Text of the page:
Perhaps, but the limitations of this culture are evident in Petraeus's belief that part of the Taliban's appeal, where it has had appeal, has been its ability to offer "dispute resolution" that is sometimes harsh but at least is rapid. And, Petraeus adds, with an inconvenient candor, the Taliban are sometimes "less predatory" than the Afghan security forces. Although strengthening the central government is a U.S. goal, that government's corruption and brutality might make the localities less than eager for it to be strengthened.

In "The Fourth Star: Four Generals and the Epic Struggle for the Future of the United States Army," journalists David Cloud and Greg Jaffe write that Petraeus, briefing subordinates in Iraq, swirled "his emerald-green laser pointer over pie charts and columns full of data. 'I am going to manage you by slides,' he told his troops." His topics would include "Iraq's sclerotic electricity output . . . bridge and road reconstruction, chlorine supplies at water-treatment plants . . . even chicken embryo imports." And the closing of a bank in a Sunni neighborhood, "a small piece of a broader effort by the Shiite-dominated government to starve Sunni neighborhoods of essential services":

"Petraeus wanted to know: Why had the Shiite finance minister closed the bank? How quickly could the local manager reopen it? How many guards did the bank need and what was the plan to train them?"


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This is not the militarization of U.S. policy. Rather, it is the civilianization of the military, an inevitable consequence of nation-building.

Petraeus's desire to know things exceeds the capacity of things that need to be known. But Maj. Gen. Michael Flynn, deputy chief of staff for intelligence in Afghanistan, said early this year that "the vast intelligence apparatus is unable to answer fundamental questions about the environment in which U.S. and allied forces operate and the people they seek to persuade."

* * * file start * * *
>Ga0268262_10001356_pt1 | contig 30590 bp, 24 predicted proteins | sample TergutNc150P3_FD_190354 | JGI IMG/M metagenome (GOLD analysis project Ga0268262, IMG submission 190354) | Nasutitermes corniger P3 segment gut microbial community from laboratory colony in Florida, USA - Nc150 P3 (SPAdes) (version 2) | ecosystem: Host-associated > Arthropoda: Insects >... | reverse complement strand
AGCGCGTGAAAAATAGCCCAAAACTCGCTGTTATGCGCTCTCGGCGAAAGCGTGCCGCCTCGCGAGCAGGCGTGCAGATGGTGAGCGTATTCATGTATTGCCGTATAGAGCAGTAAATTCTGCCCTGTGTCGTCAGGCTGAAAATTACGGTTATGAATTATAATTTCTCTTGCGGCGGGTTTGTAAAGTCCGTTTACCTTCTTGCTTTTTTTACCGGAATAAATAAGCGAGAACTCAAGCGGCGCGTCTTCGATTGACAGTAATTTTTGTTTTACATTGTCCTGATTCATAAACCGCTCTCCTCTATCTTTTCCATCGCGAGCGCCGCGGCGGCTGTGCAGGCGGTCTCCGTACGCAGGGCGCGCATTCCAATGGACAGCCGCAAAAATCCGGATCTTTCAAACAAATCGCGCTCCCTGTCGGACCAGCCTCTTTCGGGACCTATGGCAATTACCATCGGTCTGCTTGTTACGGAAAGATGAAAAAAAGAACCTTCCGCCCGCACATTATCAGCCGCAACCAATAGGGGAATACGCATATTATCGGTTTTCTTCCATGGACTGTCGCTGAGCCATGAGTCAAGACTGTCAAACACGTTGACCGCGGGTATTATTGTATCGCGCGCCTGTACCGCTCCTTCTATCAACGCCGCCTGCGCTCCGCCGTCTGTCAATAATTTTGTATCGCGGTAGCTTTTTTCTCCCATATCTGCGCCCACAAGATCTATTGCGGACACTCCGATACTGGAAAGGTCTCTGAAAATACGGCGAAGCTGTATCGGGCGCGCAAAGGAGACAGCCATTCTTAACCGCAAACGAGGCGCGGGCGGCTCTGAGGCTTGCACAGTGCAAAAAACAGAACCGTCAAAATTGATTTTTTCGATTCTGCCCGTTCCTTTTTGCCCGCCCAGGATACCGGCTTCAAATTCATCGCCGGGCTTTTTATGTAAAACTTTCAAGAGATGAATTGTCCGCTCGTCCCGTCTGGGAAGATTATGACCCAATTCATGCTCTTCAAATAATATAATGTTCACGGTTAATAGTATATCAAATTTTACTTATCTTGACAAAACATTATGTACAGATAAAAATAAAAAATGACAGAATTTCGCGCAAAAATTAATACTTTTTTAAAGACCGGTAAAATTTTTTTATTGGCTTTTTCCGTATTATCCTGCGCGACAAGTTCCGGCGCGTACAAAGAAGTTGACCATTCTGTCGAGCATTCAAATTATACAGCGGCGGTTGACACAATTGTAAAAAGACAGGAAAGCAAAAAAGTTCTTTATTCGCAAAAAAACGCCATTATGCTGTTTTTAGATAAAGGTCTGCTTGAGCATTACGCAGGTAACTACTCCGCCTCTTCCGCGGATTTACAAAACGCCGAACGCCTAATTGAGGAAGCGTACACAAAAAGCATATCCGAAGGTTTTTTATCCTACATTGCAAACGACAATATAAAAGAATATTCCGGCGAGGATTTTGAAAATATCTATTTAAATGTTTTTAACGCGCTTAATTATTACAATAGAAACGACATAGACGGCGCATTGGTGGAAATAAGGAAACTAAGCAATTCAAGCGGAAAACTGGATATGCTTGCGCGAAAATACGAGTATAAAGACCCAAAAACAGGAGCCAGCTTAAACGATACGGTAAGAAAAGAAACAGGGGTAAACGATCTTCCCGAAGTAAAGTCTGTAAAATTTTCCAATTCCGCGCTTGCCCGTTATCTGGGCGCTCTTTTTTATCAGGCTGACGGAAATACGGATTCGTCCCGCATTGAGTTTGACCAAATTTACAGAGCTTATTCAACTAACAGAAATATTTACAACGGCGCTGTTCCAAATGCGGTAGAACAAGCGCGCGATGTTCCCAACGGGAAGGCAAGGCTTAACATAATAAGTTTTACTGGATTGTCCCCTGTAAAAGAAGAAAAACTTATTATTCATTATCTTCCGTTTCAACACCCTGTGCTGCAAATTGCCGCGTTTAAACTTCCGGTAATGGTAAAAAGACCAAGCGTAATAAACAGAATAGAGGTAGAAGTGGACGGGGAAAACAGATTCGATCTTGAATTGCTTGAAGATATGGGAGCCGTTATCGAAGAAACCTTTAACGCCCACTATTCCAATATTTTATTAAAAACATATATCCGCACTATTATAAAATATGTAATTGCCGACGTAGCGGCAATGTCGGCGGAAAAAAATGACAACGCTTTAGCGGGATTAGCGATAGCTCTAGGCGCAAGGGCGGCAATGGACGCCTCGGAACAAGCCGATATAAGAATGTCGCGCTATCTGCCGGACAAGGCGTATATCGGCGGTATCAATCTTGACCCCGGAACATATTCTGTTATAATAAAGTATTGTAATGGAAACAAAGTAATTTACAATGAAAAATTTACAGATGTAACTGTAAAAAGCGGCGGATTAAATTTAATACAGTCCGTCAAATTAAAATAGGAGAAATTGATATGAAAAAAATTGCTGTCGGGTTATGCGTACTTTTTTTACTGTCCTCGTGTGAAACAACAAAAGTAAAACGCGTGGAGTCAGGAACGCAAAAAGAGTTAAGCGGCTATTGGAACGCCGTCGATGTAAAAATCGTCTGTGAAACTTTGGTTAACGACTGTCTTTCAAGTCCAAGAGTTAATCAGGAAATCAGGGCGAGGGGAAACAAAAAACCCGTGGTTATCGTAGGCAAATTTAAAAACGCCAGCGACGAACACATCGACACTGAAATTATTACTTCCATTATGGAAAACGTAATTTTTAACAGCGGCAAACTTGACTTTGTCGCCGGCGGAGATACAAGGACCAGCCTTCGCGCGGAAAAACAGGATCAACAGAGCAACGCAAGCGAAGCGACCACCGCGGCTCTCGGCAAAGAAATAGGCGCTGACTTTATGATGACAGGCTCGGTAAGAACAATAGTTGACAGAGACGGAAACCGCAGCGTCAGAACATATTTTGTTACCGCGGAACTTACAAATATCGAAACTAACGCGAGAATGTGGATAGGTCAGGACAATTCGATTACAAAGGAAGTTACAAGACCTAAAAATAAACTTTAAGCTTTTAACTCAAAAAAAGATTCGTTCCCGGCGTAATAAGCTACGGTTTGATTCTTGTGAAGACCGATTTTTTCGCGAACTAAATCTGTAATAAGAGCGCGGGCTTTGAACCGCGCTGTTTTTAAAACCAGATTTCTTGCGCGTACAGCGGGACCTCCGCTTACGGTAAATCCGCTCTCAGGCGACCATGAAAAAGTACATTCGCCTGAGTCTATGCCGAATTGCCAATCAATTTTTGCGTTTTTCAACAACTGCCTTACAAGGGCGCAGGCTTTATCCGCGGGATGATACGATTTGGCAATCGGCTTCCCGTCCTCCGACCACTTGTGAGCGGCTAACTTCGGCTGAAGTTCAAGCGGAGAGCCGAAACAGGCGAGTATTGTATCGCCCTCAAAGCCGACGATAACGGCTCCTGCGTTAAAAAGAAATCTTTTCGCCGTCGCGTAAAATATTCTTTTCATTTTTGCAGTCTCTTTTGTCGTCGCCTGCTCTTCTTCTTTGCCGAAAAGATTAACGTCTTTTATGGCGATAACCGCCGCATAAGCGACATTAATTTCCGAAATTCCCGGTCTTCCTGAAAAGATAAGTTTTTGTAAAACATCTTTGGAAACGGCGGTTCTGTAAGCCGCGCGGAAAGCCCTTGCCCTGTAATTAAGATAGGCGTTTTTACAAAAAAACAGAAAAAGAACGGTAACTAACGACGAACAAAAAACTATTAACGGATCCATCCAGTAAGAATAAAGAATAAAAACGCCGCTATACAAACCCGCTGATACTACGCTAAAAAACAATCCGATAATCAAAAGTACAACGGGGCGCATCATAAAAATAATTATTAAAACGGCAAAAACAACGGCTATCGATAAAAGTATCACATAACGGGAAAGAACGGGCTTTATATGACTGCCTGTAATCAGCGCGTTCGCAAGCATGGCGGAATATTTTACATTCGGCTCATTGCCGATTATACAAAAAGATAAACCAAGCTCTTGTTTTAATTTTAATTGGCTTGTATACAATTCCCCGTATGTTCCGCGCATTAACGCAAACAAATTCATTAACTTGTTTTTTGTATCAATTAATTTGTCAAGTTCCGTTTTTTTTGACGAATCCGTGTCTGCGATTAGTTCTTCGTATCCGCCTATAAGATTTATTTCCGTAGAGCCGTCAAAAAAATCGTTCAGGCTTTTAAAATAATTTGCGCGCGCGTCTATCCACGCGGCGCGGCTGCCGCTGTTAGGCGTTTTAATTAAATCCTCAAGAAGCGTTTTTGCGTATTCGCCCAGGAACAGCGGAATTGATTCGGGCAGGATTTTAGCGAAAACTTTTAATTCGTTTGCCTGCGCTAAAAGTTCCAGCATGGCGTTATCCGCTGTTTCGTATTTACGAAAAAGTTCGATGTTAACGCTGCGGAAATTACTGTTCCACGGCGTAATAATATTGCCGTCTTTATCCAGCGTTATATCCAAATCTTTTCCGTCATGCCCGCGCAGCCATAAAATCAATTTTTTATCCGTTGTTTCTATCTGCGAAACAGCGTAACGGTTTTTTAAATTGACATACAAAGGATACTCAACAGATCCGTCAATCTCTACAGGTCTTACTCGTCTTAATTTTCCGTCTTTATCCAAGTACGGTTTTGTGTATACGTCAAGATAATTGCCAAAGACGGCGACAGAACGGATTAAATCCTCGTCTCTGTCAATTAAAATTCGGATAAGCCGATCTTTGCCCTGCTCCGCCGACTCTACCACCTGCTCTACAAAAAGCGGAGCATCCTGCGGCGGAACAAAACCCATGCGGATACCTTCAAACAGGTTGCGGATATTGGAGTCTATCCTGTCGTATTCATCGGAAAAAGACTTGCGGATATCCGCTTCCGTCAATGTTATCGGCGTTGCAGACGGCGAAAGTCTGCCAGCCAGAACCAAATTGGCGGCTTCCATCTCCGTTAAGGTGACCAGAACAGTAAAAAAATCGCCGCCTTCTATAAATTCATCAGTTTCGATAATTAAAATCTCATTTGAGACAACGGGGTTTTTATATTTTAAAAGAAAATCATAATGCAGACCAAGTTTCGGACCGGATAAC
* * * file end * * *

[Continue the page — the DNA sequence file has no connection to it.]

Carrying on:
Hence the need for different kinds of persuasion, as in this from Petraeus's Iraq guidance: "Employ money as a weapon system." Money can pay local people to build schools and hospitals; money also can buy the "$10 Taliban" — those who become insurgents just to put food on their tables. Petraeus estimates that at most 30 percent of the Taliban are ideologically fervid.

Counterinsurgency, as codified in Petraeus's writings, is not primarily about killing terrorists, although there is a lot of that. "We have hammered them pretty hard," he says, but "we don't announce every one of them" killed. "The sheer weight of the losses accumulates" — losses of medical and command-and-control facilities, and sites for manufacturing IEDs (improvised explosive devices).

And counterinsurgency is not primarily about holding real estate. Rather, it is about protecting, and improving the well-being of, the population. This is what he means when he says "the pressure must continue, but not just kinetic pressure."

For America to fail in Afghanistan, against a force lacking air power, armor, artillery or other serious military sinews, would be diminishing. But so might be the costs of protracted perseverance. In President Obama's calculations, those costs must include the danger of another insurgency — one in his political base.

During his recent visit to Afghanistan, the president said: "The United States of America does not quit once it starts on something." This is not true, nor should it be. Because Petraeus cannot subdue the Taliban militarily in a time frame that American opinion will sustain, Petraeus's challenge is to persuade enough of the Taliban to abandon the fight before the Democratic Party base persuades the president to abandon it.